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The Portrait of a Dog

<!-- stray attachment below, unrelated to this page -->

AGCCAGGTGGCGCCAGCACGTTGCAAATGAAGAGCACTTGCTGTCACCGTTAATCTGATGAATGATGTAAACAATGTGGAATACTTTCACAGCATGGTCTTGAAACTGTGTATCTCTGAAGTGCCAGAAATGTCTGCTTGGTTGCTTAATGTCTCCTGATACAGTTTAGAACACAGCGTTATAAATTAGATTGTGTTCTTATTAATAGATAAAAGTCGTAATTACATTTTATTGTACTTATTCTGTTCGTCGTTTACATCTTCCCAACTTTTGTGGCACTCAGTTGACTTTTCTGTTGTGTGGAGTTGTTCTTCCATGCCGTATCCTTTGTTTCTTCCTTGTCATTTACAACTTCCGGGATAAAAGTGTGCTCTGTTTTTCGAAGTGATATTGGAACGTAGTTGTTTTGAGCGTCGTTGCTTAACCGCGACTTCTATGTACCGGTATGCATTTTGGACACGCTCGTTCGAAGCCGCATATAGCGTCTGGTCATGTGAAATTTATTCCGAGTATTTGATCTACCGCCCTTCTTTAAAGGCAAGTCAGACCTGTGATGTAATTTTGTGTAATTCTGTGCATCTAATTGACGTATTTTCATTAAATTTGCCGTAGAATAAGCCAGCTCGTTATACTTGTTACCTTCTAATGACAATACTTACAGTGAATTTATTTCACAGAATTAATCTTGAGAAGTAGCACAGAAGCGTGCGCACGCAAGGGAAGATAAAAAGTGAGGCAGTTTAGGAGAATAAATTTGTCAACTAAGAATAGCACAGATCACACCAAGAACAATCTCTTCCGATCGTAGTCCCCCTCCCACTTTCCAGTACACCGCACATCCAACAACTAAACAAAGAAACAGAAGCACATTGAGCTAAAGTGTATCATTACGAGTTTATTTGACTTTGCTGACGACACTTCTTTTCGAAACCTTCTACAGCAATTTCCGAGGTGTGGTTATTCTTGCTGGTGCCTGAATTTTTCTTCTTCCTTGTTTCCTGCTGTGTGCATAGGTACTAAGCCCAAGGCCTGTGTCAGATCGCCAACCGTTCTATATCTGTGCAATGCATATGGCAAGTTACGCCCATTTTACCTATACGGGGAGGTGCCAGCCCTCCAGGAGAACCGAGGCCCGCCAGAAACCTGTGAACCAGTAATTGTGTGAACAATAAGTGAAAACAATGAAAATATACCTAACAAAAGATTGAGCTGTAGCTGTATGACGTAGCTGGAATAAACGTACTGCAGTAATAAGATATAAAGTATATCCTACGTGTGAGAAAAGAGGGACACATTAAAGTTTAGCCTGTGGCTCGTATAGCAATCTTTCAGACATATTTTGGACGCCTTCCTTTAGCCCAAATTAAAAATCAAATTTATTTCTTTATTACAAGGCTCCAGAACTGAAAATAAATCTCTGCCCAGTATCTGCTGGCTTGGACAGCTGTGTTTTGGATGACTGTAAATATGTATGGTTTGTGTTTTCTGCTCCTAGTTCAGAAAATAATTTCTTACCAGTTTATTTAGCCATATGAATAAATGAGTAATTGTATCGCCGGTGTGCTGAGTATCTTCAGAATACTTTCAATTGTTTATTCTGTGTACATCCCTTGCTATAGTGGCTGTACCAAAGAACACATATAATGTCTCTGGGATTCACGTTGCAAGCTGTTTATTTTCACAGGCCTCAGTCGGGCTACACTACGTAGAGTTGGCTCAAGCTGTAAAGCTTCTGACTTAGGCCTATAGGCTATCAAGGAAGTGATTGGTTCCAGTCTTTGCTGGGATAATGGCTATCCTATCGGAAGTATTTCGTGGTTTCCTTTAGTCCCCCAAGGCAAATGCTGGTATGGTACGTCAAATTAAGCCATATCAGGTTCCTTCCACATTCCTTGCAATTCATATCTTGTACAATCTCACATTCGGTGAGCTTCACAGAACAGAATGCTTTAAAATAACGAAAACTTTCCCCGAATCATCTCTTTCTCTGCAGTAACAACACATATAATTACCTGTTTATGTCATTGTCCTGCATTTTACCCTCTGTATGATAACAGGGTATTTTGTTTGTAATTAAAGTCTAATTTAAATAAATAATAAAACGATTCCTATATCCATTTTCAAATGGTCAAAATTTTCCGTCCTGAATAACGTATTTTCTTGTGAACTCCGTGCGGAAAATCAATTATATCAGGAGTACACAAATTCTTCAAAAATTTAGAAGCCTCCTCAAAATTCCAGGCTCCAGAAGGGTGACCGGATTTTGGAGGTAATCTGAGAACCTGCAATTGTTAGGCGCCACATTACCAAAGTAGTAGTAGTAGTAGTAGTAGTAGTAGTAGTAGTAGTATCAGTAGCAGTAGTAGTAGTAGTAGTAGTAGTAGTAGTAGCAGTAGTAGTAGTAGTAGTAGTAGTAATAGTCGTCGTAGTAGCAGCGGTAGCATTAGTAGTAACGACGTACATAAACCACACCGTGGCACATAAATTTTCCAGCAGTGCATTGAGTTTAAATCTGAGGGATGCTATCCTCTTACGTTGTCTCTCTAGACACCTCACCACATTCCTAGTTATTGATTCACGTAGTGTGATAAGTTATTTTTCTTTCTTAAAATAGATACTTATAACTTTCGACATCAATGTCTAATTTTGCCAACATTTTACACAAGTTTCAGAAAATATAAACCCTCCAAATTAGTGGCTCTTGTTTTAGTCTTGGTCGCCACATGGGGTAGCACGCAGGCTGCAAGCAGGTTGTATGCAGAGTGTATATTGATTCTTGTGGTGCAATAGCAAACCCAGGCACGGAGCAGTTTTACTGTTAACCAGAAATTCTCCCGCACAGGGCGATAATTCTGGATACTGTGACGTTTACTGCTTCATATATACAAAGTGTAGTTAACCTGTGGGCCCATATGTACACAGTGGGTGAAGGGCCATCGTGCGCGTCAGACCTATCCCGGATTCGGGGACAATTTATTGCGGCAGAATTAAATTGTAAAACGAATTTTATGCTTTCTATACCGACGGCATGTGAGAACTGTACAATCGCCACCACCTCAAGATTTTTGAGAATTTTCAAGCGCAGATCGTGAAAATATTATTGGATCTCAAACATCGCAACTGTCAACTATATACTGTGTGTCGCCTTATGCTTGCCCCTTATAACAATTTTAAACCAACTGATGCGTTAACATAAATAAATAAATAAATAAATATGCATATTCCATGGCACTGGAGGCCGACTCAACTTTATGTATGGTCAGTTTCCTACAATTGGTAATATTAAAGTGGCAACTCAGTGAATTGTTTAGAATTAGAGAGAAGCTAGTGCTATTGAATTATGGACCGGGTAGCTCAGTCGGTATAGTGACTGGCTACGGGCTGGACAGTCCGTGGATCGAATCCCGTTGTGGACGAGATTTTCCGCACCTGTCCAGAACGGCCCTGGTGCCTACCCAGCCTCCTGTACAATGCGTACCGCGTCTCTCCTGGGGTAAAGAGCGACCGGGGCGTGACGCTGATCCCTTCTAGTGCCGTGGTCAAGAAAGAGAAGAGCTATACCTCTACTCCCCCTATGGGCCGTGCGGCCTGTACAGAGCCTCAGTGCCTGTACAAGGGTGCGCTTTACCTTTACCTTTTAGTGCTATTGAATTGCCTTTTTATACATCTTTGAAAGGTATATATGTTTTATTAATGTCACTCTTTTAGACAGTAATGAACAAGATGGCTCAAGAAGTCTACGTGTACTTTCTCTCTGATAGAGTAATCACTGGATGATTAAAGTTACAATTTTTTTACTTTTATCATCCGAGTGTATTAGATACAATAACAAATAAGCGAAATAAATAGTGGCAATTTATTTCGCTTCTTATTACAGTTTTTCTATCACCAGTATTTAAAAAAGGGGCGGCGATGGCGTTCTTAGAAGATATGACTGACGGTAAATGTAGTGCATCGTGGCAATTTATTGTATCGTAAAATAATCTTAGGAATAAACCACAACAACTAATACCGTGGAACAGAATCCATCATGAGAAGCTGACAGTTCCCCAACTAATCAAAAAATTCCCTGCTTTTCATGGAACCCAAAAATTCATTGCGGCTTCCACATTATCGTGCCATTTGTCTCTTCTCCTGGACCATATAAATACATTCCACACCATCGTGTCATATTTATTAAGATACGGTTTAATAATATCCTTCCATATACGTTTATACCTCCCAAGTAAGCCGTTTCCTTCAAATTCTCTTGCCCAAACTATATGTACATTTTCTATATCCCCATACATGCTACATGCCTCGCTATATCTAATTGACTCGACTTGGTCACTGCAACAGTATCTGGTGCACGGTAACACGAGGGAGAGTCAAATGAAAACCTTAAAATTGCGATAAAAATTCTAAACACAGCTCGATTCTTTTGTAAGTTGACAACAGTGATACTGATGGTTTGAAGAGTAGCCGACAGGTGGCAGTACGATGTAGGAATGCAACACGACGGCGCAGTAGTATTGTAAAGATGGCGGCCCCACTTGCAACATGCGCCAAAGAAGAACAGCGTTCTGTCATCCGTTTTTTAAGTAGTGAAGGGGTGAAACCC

I’m here to write a simple eulogy.  You may or may not have known the deceased, but this is important to me, so allow us to begin.  I’ve been blessed enough to not have lost a person of meaning in my lifetime.  My mother’s parents have passed away, but I was barely out of the womb and have no memories of them.  While this is saddening, it does not match the loss of someone held dear.  For now, my parents are of fabulous health, my dad’s parents healthy into their 70’s, and the rest of my extended family alive and doing well.  On November 6th, 2013 I underwent the most severe loss I’ve had in my short lifetime.  My dog, Rudolph Valentino Bross, passed away of an enlarged heart.  Now, is a dog dying the equivalent of a person?  Clearly not; however, I know many would sympathize with me this is something that is not easy, especially when no tragedy has been suffered.  Rudy was the cutest dog I know, and that can be said with all bias aside.  Born to be raised a show Golden Retriever, Rudy was unfortunate enough to have been borne with a slight defect and could not be groomed to try and emulate his father’s champion status.  Instead, he ended up in a kennel in Cincinnati, Ohio where my brother quickly picked Rudy to join our family.  For the next eight and a half years, Rudy has brought far more people than just his family an amount of joy and memories than seems possible for a pet.  Those who remember him can think of his floppy ears, lion’s paws, silly idiosyncrasies, and seal pose (spread eagle) and instantly smile.  His efforts to conquer a championship kibbles eating time was heroic, and he eventually was able to crack the thirty mark during his youth.  Chasing ducks at the lake, chasing squirrels off the deck, and chasing hearts of whomever entered the Bross home were some of Rudy’s favorite hobbies; along with classic dog behaviors of begging, sleeping, and asking for pets.  His favorite food?  Well, it wavered over the years, from chicken tetrazzini off the stove, cherry cordial off the deck, and green beans off the palm; Rudy never refused a scrap or missed an opportunity to use his natural beauty to wrangle out another meal from unsuspecting meal donors.  Until the end, Rudy loved everyone.  From his favorite Brosses to his newest friends, Rudy would greet everyone with a wagging and tail and a shoe in his mouth.  I don’t think there was any mistake in his passing.  Had you told me Rudy’s heart was too big, I wouldn’t have been surprised as he had so much love in him.  No other cause of death could have fit our loving puppy; in the end, his heart ended up being too big.

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